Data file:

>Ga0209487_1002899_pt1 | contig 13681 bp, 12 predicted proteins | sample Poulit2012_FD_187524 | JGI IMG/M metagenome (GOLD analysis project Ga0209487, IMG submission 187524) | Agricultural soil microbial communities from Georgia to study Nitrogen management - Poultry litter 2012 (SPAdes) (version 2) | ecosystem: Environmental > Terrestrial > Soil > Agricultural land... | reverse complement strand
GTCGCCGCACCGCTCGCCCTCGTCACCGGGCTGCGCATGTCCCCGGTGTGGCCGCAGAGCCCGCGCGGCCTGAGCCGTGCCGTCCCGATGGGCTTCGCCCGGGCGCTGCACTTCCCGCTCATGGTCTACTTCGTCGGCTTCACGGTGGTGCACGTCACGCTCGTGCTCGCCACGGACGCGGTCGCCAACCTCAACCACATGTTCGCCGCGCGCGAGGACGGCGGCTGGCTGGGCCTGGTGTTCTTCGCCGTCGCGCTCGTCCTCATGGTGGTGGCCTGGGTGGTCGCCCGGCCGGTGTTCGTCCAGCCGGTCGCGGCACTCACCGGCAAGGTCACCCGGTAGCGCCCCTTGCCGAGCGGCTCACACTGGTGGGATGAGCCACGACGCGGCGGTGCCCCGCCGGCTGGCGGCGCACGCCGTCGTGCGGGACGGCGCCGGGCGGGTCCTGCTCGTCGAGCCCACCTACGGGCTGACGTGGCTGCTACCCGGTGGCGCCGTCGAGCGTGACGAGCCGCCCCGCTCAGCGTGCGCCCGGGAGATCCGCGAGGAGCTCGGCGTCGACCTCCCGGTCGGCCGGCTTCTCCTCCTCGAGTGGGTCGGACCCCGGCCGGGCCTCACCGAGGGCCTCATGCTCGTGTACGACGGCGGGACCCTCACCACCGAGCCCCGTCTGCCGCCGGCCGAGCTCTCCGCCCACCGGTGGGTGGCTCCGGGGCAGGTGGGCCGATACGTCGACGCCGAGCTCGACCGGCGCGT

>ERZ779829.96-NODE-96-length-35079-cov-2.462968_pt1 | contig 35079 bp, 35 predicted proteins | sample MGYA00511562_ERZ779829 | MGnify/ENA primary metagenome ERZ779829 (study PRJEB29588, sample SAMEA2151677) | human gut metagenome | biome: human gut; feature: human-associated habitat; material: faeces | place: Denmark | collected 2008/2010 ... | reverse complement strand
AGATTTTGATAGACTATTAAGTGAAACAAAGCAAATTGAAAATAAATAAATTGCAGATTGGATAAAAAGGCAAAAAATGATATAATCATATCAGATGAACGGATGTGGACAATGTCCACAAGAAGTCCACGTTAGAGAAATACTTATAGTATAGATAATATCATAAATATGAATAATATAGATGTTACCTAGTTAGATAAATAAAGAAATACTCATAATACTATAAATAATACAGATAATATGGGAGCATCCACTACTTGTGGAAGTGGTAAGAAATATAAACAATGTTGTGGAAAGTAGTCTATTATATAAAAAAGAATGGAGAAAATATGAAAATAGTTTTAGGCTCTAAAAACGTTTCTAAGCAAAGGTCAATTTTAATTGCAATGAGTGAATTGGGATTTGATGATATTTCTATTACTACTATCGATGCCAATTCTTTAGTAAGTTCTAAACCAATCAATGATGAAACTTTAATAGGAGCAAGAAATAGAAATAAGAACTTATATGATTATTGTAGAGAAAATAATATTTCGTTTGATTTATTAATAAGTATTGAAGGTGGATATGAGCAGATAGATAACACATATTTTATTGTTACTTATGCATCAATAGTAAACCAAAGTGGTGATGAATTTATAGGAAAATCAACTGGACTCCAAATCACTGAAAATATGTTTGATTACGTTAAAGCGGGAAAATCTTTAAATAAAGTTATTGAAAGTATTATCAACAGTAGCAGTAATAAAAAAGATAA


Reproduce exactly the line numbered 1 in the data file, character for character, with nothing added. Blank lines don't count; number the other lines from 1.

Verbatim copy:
>Ga0209487_1002899_pt1 | contig 13681 bp, 12 predicted proteins | sample Poulit2012_FD_187524 | JGI IMG/M metagenome (GOLD analysis project Ga0209487, IMG submission 187524) | Agricultural soil microbial communities from Georgia to study Nitrogen management - Poultry litter 2012 (SPAdes) (version 2) | ecosystem: Environmental > Terrestrial > Soil > Agricultural land... | reverse complement strand